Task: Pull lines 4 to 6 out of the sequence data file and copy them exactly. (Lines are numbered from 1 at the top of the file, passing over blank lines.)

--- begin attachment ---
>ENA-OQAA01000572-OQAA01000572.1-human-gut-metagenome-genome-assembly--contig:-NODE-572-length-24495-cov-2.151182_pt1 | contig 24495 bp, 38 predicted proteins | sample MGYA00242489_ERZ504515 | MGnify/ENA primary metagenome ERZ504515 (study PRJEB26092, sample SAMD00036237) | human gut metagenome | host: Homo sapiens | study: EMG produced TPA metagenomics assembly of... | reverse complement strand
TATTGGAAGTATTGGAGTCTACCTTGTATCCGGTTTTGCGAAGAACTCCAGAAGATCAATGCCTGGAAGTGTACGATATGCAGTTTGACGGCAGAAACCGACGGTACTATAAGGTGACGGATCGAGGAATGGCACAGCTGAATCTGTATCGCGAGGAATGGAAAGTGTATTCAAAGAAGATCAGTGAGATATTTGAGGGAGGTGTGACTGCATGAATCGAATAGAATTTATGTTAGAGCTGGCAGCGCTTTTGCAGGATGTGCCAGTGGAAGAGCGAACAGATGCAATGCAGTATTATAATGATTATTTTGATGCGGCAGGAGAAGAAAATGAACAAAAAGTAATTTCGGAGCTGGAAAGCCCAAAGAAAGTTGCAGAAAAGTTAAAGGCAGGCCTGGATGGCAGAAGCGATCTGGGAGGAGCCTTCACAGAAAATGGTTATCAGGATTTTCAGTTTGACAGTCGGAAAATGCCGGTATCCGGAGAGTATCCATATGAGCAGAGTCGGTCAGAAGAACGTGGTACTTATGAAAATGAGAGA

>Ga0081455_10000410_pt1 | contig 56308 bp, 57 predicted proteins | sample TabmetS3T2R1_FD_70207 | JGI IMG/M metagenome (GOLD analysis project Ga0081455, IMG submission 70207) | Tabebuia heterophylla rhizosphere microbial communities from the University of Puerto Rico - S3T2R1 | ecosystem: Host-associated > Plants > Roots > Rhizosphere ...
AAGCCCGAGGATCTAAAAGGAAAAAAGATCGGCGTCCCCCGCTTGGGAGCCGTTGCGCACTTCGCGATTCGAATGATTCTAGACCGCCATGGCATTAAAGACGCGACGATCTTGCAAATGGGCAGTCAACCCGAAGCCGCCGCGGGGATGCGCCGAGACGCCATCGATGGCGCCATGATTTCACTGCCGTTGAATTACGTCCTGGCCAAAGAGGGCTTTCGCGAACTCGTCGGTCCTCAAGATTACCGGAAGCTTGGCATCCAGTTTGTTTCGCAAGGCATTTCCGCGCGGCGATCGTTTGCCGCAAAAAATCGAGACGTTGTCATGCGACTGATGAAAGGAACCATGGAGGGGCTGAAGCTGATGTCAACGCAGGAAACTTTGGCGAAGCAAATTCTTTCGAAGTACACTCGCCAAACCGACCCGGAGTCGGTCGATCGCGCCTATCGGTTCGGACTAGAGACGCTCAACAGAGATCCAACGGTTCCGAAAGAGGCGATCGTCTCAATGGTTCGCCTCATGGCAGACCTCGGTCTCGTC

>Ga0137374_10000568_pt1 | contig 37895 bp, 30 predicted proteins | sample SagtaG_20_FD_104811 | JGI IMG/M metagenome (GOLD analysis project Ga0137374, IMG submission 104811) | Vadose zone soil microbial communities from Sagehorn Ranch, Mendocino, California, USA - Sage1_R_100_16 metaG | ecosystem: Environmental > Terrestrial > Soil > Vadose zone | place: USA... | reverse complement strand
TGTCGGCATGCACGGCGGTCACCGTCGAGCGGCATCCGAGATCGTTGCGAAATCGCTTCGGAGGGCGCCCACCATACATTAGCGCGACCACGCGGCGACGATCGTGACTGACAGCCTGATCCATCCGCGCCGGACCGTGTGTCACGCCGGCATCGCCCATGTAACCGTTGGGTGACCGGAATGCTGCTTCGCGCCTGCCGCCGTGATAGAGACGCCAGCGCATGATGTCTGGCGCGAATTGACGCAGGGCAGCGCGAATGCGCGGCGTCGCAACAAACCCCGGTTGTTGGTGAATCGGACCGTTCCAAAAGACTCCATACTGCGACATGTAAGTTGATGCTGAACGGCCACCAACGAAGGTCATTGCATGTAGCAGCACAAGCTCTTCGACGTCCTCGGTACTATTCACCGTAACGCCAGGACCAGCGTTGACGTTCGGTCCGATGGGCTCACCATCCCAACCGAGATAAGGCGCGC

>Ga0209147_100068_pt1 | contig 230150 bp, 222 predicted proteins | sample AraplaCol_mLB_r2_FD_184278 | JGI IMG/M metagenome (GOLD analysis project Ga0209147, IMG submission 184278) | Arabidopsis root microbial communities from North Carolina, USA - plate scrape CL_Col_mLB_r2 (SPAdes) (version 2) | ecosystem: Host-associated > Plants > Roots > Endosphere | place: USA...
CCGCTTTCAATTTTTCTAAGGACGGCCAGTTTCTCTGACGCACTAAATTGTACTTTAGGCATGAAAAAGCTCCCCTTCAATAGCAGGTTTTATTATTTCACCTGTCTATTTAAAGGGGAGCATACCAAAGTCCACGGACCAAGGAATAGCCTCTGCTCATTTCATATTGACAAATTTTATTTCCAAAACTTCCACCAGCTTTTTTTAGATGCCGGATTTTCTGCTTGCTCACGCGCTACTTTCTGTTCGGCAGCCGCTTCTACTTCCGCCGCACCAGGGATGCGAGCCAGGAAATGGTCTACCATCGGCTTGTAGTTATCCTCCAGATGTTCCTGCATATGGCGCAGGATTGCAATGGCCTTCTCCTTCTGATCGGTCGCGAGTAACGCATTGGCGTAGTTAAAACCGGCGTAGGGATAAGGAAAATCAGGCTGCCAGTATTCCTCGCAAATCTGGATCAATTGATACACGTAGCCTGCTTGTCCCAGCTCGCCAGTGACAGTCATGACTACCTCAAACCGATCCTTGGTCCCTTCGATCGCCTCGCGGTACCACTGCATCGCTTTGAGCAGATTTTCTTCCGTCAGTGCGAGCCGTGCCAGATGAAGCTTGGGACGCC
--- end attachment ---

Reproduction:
AAGCCCGAGGATCTAAAAGGAAAAAAGATCGGCGTCCCCCGCTTGGGAGCCGTTGCGCACTTCGCGATTCGAATGATTCTAGACCGCCATGGCATTAAAGACGCGACGATCTTGCAAATGGGCAGTCAACCCGAAGCCGCCGCGGGGATGCGCCGAGACGCCATCGATGGCGCCATGATTTCACTGCCGTTGAATTACGTCCTGGCCAAAGAGGGCTTTCGCGAACTCGTCGGTCCTCAAGATTACCGGAAGCTTGGCATCCAGTTTGTTTCGCAAGGCATTTCCGCGCGGCGATCGTTTGCCGCAAAAAATCGAGACGTTGTCATGCGACTGATGAAAGGAACCATGGAGGGGCTGAAGCTGATGTCAACGCAGGAAACTTTGGCGAAGCAAATTCTTTCGAAGTACACTCGCCAAACCGACCCGGAGTCGGTCGATCGCGCCTATCGGTTCGGACTAGAGACGCTCAACAGAGATCCAACGGTTCCGAAAGAGGCGATCGTCTCAATGGTTCGCCTCATGGCAGACCTCGGTCTCGTC

>Ga0137374_10000568_pt1 | contig 37895 bp, 30 predicted proteins | sample SagtaG_20_FD_104811 | JGI IMG/M metagenome (GOLD analysis project Ga0137374, IMG submission 104811) | Vadose zone soil microbial communities from Sagehorn Ranch, Mendocino, California, USA - Sage1_R_100_16 metaG | ecosystem: Environmental > Terrestrial > Soil > Vadose zone | place: USA... | reverse complement strand
TGTCGGCATGCACGGCGGTCACCGTCGAGCGGCATCCGAGATCGTTGCGAAATCGCTTCGGAGGGCGCCCACCATACATTAGCGCGACCACGCGGCGACGATCGTGACTGACAGCCTGATCCATCCGCGCCGGACCGTGTGTCACGCCGGCATCGCCCATGTAACCGTTGGGTGACCGGAATGCTGCTTCGCGCCTGCCGCCGTGATAGAGACGCCAGCGCATGATGTCTGGCGCGAATTGACGCAGGGCAGCGCGAATGCGCGGCGTCGCAACAAACCCCGGTTGTTGGTGAATCGGACCGTTCCAAAAGACTCCATACTGCGACATGTAAGTTGATGCTGAACGGCCACCAACGAAGGTCATTGCATGTAGCAGCACAAGCTCTTCGACGTCCTCGGTACTATTCACCGTAACGCCAGGACCAGCGTTGACGTTCGGTCCGATGGGCTCACCATCCCAACCGAGATAAGGCGCGC